While I do not get to re-read these books, I do have lovely memories of them and get a great kick when I come across them on the bookshelf (or in a box, or on the floor).
I tend to reread The Chronicles of Narnia and A Wrinkle in Time and it's sequels every few years.
I re-read mysteries - Agatha Christie, Dorothy Sayers, Rex Stout, Dick Francis, several of my regency period romance authors - Georgette Heyer and Mary Balogh, and various and sundry as the mood strikes. I recently re-read Slaughterhouse Five for a challenge with CharlesBoyd and enjoyed it immensely.
I have been getting so many good recommendations from LT in the last two years, however, that I have been doing much less re-reading of favorites than reading of new authors.
Plus, of course, like #3 Booksloth, spending time on LT that used to be spent reading.
Not complaining, you understand, because I've been reading great stuff recently.
I've read Luck in the Shadows and Stalking Darkness three times each since I discovered the series in 2008 and Ransom by Lee Rowan more times than that since discovering the book in 2007. I've been actively trying not to re-read but some books just keep calling me back to them.
I have many other books that I plan to re-read but feel that I really should try and get to all the books in my tbr pile first.
There's nothing I re-read with any regularity, but The Hitchhiker's Guide series by Douglas Adams are my go-to books whenever I need something light and funny to put me in a good mood. Whenever I pick one up, I usually end up reading most if not all of it, so I've read most of the series a few times.
Others I've re-read and plan to re-read again:
The Virgin Suicides by Jeffrey Eugenides (it's just beautiful)
The Player of Games by Iain M. Banks (fun sci fi that's well-written)
The Handmaid's Tale by Margaret Atwood (also beautiful and evocative)
The Robber Bride by Margaret Atwood (just a great book)
There are quite a few others I've read once and want to re-read because once is not enough to get all the book has to offer - Midnight's Children, Inversions, Oryx and Crake, Snow Crash, The Unbearable Lightness of Being... The list could go on.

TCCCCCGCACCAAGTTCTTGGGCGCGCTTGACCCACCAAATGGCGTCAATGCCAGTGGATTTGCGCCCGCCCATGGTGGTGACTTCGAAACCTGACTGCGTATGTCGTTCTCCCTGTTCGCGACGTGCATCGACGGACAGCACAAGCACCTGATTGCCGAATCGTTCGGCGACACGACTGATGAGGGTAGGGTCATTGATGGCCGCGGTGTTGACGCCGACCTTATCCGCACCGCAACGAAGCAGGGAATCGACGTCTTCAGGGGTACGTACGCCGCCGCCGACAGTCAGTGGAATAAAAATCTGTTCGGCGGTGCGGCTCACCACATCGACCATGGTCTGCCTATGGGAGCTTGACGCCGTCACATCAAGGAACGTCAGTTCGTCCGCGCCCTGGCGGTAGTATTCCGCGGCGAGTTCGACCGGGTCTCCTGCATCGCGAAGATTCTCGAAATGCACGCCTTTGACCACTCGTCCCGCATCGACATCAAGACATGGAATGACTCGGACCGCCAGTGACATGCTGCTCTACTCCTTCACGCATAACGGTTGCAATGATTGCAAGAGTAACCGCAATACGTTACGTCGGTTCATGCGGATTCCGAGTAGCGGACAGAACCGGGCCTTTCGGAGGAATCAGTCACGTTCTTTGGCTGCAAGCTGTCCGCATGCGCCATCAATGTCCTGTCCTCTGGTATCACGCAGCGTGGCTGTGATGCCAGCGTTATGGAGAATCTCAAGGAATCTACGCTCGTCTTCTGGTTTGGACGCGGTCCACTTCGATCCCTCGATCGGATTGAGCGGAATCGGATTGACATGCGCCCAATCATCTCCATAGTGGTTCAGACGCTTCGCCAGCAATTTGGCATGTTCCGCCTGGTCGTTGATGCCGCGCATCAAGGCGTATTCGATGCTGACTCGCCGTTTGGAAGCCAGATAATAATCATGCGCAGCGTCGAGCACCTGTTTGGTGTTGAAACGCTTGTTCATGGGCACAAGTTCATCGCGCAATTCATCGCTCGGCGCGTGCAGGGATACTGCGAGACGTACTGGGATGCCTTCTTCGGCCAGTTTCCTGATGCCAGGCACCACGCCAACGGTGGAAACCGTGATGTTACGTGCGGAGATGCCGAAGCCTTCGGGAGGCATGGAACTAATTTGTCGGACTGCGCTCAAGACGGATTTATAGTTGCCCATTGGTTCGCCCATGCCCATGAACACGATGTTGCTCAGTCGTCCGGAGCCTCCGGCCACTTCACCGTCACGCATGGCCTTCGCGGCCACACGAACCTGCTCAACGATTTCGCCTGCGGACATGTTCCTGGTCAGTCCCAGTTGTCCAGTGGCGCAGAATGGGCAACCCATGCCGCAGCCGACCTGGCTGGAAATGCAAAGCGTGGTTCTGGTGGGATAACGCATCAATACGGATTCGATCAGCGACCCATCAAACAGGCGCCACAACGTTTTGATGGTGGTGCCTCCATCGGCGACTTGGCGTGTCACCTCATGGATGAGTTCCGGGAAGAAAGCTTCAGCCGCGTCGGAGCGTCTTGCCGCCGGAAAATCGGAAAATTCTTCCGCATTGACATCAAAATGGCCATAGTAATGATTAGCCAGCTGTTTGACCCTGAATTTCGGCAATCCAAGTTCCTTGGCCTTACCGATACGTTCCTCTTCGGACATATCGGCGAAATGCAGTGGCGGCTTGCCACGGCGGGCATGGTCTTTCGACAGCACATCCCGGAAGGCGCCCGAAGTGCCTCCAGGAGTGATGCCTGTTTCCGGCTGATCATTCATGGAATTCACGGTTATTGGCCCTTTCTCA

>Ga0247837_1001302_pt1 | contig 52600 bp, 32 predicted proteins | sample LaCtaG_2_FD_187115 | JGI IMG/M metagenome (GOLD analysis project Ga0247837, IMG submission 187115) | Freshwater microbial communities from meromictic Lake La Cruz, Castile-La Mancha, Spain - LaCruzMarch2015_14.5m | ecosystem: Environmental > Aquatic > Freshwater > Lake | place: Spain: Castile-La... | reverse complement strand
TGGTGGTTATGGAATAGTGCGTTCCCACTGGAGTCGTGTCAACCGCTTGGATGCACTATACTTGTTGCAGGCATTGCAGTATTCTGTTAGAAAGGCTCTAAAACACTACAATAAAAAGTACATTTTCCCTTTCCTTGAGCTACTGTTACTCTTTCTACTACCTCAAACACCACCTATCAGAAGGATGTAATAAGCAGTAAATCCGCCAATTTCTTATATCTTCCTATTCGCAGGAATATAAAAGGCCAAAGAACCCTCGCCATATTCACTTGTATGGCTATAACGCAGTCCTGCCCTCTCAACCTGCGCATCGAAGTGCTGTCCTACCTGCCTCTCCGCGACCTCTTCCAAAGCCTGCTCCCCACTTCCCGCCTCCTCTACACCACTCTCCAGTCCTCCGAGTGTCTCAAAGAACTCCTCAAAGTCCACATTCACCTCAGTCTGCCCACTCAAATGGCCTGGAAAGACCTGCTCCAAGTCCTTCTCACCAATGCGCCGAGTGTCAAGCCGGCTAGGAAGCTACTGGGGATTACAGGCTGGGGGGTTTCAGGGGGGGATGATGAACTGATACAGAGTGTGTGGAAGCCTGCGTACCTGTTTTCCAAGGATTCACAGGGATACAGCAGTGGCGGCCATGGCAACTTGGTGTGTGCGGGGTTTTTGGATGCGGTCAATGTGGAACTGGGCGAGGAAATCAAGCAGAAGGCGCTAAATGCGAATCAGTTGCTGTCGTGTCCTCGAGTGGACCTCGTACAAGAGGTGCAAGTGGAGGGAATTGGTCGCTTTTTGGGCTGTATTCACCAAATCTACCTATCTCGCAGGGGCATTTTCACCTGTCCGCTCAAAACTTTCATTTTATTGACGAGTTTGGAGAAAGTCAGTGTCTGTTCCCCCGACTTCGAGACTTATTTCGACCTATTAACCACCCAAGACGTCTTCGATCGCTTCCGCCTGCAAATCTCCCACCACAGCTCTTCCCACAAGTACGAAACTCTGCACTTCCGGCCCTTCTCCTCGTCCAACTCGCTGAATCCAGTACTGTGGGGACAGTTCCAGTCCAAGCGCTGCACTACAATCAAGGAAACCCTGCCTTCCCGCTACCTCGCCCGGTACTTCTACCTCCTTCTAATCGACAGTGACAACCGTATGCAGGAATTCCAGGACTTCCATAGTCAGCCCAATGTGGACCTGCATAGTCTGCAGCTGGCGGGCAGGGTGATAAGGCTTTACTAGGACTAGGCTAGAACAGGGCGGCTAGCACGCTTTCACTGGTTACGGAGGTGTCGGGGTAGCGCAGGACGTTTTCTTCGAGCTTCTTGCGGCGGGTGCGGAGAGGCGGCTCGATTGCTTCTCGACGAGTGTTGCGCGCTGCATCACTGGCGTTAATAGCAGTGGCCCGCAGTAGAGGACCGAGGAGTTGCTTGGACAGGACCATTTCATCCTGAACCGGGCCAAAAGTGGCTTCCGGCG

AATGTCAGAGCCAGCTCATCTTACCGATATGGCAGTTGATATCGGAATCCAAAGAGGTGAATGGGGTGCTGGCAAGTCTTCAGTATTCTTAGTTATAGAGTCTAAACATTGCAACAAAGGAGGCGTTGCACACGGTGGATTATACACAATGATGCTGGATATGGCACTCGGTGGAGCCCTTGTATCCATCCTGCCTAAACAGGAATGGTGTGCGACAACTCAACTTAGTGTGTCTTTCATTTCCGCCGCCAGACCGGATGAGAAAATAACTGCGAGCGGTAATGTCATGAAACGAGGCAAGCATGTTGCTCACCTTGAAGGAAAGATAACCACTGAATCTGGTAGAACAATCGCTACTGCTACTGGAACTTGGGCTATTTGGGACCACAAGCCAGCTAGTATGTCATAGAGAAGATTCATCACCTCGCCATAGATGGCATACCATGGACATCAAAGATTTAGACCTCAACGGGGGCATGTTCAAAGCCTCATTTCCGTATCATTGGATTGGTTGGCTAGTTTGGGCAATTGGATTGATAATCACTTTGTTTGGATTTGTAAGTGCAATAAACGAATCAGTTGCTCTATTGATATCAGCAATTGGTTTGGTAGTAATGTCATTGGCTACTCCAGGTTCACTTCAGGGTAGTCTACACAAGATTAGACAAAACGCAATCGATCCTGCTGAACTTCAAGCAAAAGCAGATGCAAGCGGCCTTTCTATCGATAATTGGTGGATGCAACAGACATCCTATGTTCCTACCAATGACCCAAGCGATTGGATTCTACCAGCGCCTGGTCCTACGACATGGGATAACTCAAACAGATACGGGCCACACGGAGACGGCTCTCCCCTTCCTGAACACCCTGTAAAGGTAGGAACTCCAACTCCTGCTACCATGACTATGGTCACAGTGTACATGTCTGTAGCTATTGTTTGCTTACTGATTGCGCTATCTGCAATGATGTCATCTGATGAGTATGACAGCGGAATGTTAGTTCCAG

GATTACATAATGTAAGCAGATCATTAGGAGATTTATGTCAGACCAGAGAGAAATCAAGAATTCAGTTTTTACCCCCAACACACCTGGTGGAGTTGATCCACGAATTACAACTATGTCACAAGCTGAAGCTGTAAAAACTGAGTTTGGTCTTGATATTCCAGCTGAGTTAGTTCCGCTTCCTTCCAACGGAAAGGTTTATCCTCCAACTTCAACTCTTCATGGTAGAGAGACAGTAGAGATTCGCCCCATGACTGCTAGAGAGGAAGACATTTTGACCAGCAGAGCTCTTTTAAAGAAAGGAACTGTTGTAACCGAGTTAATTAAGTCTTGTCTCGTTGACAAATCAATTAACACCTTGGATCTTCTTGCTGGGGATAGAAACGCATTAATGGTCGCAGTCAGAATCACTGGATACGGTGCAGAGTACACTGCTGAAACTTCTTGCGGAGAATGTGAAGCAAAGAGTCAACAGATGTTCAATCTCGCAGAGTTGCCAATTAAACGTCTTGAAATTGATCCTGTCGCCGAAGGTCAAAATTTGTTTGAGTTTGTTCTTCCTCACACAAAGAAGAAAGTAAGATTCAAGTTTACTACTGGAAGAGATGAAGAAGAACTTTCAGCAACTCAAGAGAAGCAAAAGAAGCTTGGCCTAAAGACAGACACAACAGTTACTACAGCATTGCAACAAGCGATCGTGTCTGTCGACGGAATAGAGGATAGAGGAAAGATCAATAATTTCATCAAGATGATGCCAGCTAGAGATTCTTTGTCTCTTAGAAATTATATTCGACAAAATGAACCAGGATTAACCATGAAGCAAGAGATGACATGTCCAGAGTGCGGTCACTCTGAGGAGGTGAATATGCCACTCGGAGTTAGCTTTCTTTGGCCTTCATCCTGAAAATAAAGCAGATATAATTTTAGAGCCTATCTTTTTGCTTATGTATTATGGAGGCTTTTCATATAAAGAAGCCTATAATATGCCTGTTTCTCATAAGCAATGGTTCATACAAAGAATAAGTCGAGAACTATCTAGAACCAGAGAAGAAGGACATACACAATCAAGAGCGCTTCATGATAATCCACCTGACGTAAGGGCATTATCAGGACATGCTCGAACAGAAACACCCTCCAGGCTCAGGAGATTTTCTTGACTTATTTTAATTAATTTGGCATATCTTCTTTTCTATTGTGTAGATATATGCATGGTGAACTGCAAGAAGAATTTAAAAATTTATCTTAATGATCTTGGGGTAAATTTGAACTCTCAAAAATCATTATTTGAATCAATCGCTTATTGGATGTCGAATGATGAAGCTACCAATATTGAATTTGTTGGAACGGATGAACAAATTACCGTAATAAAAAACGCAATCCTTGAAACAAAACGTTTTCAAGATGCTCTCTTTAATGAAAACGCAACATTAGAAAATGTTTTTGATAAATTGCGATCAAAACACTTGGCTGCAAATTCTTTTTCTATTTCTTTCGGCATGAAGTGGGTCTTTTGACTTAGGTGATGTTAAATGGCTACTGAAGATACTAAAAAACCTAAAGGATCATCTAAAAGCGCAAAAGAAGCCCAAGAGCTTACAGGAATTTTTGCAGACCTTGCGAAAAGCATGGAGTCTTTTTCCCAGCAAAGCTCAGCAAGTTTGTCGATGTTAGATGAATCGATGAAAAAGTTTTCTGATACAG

I usually reread series before the next one comes out or the movie of it comes out. I've also read Love Story by Erich Segal probably 100 times.
I am a compulsive re-reader. Almost all the fiction books I own, and several nonfiction, have been re-read, usually many times. Sometimes I read the whole book, and other times I will read selections from a few different books with similar themes. Most of my books are well worn, and fall open at my favourite parts.
I do alot of rereading, though thanks to LT and PBS, I have a 30 + TBR pile *shiver*....
Anyway, the books I hit more than once are usually classics I first read in middle school, fantasy novels, & historical romances. They include:
Outlander + rest of series
Wraeththu... I just put this trilogy on my Kindle so I wouldn't have to lug my gigantic omnibus edition around, yay!
Little Women ... I've read this so many times, I've had three copies disintegrate on me. Time to put it on my Kindle, maybe?
The Thorn Birds ... same here
Jane Eyre ... one copy has fallen apart
Anna Karenina ...on the 2nd copy here, too.
The Witching Hour ... 3rd copy
Ride the Wind ... 4th copy, I think
East of Eden... though I read this almost constantly in HS, I haven't read it in awhile.
The Black Jewels Trilogy
The Bronze Horseman... first time I read this, I must have been 17 (2002), I've reread it at least eight times since then.
I used to reread Hawaii alot in HS...friends thought I was crazy, that is until Lord of the Rings became popular once more and everyone was lugging a huge book around.
Man, now I want to reread some books!
I love rereading books! I always feel that a great book is meant to be read and read again and they should be better each time you pick them up! In fact, most of my library has been read at least twice.
The Wheel of Time
Sword of Truth
Anne of Green Gables
Little House on the Prairie
I've read these series at least half a dozen times, usually in preparation for a new instalment or just for the assurance of a month of reading material I can count on. I LOVE rereading a series I enjoy.
Mists of Avalon by Marion Zimmer Bradley, The Secret Garden, The Monster Garden by Vivien Alcock, Heidi, Gone With the Wind and The Picture of Dorian Gray are probably the most reread single books in my collection right now.
I don't do alot of re-reading, simply as the TBR pile is so huge and lovely. But I do return to Tim Winton short stories Minimum of Two and The Turning pretty often, and get more out of them each time.